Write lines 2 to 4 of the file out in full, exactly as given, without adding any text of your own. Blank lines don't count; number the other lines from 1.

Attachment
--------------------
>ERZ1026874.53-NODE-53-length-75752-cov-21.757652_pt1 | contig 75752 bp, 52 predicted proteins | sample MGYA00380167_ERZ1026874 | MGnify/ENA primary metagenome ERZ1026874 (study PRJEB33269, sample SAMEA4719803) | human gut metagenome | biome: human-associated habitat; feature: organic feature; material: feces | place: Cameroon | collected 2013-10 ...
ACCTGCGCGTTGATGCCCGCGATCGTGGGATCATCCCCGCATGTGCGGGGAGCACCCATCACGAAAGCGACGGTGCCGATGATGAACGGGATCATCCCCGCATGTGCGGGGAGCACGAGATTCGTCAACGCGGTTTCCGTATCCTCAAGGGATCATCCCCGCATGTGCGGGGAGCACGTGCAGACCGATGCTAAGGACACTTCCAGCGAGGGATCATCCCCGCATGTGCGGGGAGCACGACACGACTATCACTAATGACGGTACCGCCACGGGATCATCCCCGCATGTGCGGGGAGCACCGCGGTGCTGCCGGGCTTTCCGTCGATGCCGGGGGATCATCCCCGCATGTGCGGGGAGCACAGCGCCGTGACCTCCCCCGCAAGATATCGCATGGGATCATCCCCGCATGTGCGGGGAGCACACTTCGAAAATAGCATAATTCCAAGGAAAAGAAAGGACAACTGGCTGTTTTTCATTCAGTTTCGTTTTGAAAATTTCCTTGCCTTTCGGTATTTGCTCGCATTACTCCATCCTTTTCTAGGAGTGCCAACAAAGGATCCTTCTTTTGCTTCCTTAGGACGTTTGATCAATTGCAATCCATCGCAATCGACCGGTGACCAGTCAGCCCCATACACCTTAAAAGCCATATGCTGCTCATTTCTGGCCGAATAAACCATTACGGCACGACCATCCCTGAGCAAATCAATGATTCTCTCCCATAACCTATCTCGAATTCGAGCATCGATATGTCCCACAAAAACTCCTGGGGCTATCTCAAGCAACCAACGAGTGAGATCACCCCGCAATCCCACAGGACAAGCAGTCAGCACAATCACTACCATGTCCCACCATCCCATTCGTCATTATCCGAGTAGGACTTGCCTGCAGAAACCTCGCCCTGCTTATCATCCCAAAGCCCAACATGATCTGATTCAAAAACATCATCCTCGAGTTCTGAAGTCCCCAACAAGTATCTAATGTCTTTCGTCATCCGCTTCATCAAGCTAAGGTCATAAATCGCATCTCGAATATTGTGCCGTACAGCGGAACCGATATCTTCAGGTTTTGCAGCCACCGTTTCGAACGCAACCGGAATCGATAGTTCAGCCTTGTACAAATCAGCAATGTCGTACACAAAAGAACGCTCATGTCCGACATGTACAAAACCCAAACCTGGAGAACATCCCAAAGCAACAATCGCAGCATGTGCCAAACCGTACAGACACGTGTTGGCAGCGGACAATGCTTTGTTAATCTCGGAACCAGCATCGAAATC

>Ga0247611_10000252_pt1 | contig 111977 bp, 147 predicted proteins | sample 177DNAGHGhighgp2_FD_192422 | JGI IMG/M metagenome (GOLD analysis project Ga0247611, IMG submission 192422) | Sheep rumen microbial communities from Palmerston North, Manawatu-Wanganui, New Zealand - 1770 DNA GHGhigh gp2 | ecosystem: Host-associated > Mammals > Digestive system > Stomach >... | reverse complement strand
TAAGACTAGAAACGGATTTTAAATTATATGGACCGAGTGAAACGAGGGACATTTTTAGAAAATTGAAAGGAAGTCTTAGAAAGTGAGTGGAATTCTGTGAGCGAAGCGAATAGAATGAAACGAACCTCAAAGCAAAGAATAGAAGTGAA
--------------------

ACCTGCGCGTTGATGCCCGCGATCGTGGGATCATCCCCGCATGTGCGGGGAGCACCCATCACGAAAGCGACGGTGCCGATGATGAACGGGATCATCCCCGCATGTGCGGGGAGCACGAGATTCGTCAACGCGGTTTCCGTATCCTCAAGGGATCATCCCCGCATGTGCGGGGAGCACGTGCAGACCGATGCTAAGGACACTTCCAGCGAGGGATCATCCCCGCATGTGCGGGGAGCACGACACGACTATCACTAATGACGGTACCGCCACGGGATCATCCCCGCATGTGCGGGGAGCACCGCGGTGCTGCCGGGCTTTCCGTCGATGCCGGGGGATCATCCCCGCATGTGCGGGGAGCACAGCGCCGTGACCTCCCCCGCAAGATATCGCATGGGATCATCCCCGCATGTGCGGGGAGCACACTTCGAAAATAGCATAATTCCAAGGAAAAGAAAGGACAACTGGCTGTTTTTCATTCAGTTTCGTTTTGAAAATTTCCTTGCCTTTCGGTATTTGCTCGCATTACTCCATCCTTTTCTAGGAGTGCCAACAAAGGATCCTTCTTTTGCTTCCTTAGGACGTTTGATCAATTGCAATCCATCGCAATCGACCGGTGACCAGTCAGCCCCATACACCTTAAAAGCCATATGCTGCTCATTTCTGGCCGAATAAACCATTACGGCACGACCATCCCTGAGCAAATCAATGATTCTCTCCCATAACCTATCTCGAATTCGAGCATCGATATGTCCCACAAAAACTCCTGGGGCTATCTCAAGCAACCAACGAGTGAGATCACCCCGCAATCCCACAGGACAAGCAGTCAGCACAATCACTACCATGTCCCACCATCCCATTCGTCATTATCCGAGTAGGACTTGCCTGCAGAAACCTCGCCCTGCTTATCATCCCAAAGCCCAACATGATCTGATTCAAAAACATCATCCTCGAGTTCTGAAGTCCCCAACAAGTATCTAATGTCTTTCGTCATCCGCTTCATCAAGCTAAGGTCATAAATCGCATCTCGAATATTGTGCCGTACAGCGGAACCGATATCTTCAGGTTTTGCAGCCACCGTTTCGAACGCAACCGGAATCGATAGTTCAGCCTTGTACAAATCAGCAATGTCGTACACAAAAGAACGCTCATGTCCGACATGTACAAAACCCAAACCTGGAGAACATCCCAAAGCAACAATCGCAGCATGTGCCAAACCGTACAGACACGTGTTGGCAGCGGACAATGCTTTGTTAATCTCGGAACCAGCATCGAAATC

>Ga0247611_10000252_pt1 | contig 111977 bp, 147 predicted proteins | sample 177DNAGHGhighgp2_FD_192422 | JGI IMG/M metagenome (GOLD analysis project Ga0247611, IMG submission 192422) | Sheep rumen microbial communities from Palmerston North, Manawatu-Wanganui, New Zealand - 1770 DNA GHGhigh gp2 | ecosystem: Host-associated > Mammals > Digestive system > Stomach >... | reverse complement strand
TAAGACTAGAAACGGATTTTAAATTATATGGACCGAGTGAAACGAGGGACATTTTTAGAAAATTGAAAGGAAGTCTTAGAAAGTGAGTGGAATTCTGTGAGCGAAGCGAATAGAATGAAACGAACCTCAAAGCAAAGAATAGAAGTGAA